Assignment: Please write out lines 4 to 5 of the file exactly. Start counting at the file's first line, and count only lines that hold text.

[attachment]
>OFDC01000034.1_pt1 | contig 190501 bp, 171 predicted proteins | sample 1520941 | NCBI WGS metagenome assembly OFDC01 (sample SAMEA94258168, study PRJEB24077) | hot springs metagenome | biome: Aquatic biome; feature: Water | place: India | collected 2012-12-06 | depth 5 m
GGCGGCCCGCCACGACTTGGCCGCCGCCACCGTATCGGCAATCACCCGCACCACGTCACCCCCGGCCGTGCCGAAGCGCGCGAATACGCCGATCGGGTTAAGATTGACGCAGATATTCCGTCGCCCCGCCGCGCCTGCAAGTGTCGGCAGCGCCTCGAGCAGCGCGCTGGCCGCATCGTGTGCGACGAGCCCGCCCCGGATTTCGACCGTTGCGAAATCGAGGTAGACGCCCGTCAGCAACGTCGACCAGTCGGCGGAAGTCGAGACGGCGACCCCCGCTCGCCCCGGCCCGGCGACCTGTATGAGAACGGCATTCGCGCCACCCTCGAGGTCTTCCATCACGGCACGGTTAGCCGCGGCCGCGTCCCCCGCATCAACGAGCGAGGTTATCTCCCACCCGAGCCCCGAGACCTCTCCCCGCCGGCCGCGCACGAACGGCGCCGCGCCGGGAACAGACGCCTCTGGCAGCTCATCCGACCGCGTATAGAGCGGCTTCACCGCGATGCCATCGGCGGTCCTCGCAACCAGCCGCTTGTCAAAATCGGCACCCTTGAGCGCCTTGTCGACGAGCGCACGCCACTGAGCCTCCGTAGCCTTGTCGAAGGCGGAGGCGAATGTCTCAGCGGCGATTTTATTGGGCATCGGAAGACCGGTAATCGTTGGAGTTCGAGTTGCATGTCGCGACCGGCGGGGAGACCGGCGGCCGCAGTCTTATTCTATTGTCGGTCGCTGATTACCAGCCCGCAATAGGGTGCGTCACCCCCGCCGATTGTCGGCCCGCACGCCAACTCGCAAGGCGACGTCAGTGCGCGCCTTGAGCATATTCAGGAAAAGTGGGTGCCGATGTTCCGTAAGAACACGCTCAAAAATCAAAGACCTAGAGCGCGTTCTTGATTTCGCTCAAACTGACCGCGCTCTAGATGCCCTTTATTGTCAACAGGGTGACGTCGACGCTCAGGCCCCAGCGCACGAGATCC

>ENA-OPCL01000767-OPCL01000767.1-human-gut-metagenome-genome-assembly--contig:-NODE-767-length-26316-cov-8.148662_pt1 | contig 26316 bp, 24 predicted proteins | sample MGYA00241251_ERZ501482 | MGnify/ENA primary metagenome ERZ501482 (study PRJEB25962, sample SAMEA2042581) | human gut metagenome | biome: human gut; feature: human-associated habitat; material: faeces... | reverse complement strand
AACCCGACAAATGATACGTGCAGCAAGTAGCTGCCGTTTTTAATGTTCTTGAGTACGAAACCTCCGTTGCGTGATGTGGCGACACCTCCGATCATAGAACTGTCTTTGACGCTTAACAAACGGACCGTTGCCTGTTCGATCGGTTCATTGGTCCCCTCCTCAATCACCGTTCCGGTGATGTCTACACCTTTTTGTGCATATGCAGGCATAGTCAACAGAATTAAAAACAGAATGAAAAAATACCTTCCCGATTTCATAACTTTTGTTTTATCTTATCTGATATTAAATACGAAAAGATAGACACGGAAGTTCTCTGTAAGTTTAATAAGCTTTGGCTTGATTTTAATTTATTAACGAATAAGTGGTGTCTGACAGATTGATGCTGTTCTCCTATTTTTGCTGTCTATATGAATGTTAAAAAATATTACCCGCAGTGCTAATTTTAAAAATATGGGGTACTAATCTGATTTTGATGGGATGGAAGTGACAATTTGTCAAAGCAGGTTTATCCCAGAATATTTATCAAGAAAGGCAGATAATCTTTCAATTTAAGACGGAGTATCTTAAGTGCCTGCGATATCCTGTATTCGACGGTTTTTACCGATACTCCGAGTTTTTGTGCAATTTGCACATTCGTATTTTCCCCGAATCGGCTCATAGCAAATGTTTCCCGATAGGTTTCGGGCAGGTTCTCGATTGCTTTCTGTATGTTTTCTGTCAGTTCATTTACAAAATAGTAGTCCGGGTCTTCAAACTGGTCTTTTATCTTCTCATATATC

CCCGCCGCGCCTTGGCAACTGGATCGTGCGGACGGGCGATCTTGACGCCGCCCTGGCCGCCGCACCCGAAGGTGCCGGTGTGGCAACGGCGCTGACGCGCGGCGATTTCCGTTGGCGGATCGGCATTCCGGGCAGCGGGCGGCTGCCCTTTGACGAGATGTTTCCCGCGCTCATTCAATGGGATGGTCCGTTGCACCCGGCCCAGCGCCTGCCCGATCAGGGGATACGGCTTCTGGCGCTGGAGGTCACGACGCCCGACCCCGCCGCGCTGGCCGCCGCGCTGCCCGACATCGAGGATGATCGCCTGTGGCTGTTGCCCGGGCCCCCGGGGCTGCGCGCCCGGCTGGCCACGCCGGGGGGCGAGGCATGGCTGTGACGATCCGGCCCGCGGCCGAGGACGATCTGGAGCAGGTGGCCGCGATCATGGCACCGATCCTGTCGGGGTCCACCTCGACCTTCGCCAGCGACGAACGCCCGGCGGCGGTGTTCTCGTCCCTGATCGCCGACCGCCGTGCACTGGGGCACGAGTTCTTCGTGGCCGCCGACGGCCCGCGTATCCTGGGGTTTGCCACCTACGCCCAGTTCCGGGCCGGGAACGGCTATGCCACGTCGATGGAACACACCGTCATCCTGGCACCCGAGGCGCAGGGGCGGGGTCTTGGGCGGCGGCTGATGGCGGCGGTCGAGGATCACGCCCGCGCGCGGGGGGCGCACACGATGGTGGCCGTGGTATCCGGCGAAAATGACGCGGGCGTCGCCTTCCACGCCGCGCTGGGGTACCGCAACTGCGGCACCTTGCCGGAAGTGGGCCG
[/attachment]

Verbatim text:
AACCCGACAAATGATACGTGCAGCAAGTAGCTGCCGTTTTTAATGTTCTTGAGTACGAAACCTCCGTTGCGTGATGTGGCGACACCTCCGATCATAGAACTGTCTTTGACGCTTAACAAACGGACCGTTGCCTGTTCGATCGGTTCATTGGTCCCCTCCTCAATCACCGTTCCGGTGATGTCTACACCTTTTTGTGCATATGCAGGCATAGTCAACAGAATTAAAAACAGAATGAAAAAATACCTTCCCGATTTCATAACTTTTGTTTTATCTTATCTGATATTAAATACGAAAAGATAGACACGGAAGTTCTCTGTAAGTTTAATAAGCTTTGGCTTGATTTTAATTTATTAACGAATAAGTGGTGTCTGACAGATTGATGCTGTTCTCCTATTTTTGCTGTCTATATGAATGTTAAAAAATATTACCCGCAGTGCTAATTTTAAAAATATGGGGTACTAATCTGATTTTGATGGGATGGAAGTGACAATTTGTCAAAGCAGGTTTATCCCAGAATATTTATCAAGAAAGGCAGATAATCTTTCAATTTAAGACGGAGTATCTTAAGTGCCTGCGATATCCTGTATTCGACGGTTTTTACCGATACTCCGAGTTTTTGTGCAATTTGCACATTCGTATTTTCCCCGAATCGGCTCATAGCAAATGTTTCCCGATAGGTTTCGGGCAGGTTCTCGATTGCTTTCTGTATGTTTTCTGTCAGTTCATTTACAAAATAGTAGTCCGGGTCTTCAAACTGGTCTTTTATCTTCTCATATATC

CCCGCCGCGCCTTGGCAACTGGATCGTGCGGACGGGCGATCTTGACGCCGCCCTGGCCGCCGCACCCGAAGGTGCCGGTGTGGCAACGGCGCTGACGCGCGGCGATTTCCGTTGGCGGATCGGCATTCCGGGCAGCGGGCGGCTGCCCTTTGACGAGATGTTTCCCGCGCTCATTCAATGGGATGGTCCGTTGCACCCGGCCCAGCGCCTGCCCGATCAGGGGATACGGCTTCTGGCGCTGGAGGTCACGACGCCCGACCCCGCCGCGCTGGCCGCCGCGCTGCCCGACATCGAGGATGATCGCCTGTGGCTGTTGCCCGGGCCCCCGGGGCTGCGCGCCCGGCTGGCCACGCCGGGGGGCGAGGCATGGCTGTGACGATCCGGCCCGCGGCCGAGGACGATCTGGAGCAGGTGGCCGCGATCATGGCACCGATCCTGTCGGGGTCCACCTCGACCTTCGCCAGCGACGAACGCCCGGCGGCGGTGTTCTCGTCCCTGATCGCCGACCGCCGTGCACTGGGGCACGAGTTCTTCGTGGCCGCCGACGGCCCGCGTATCCTGGGGTTTGCCACCTACGCCCAGTTCCGGGCCGGGAACGGCTATGCCACGTCGATGGAACACACCGTCATCCTGGCACCCGAGGCGCAGGGGCGGGGTCTTGGGCGGCGGCTGATGGCGGCGGTCGAGGATCACGCCCGCGCGCGGGGGGCGCACACGATGGTGGCCGTGGTATCCGGCGAAAATGACGCGGGCGTCGCCTTCCACGCCGCGCTGGGGTACCGCAACTGCGGCACCTTGCCGGAAGTGGGCCG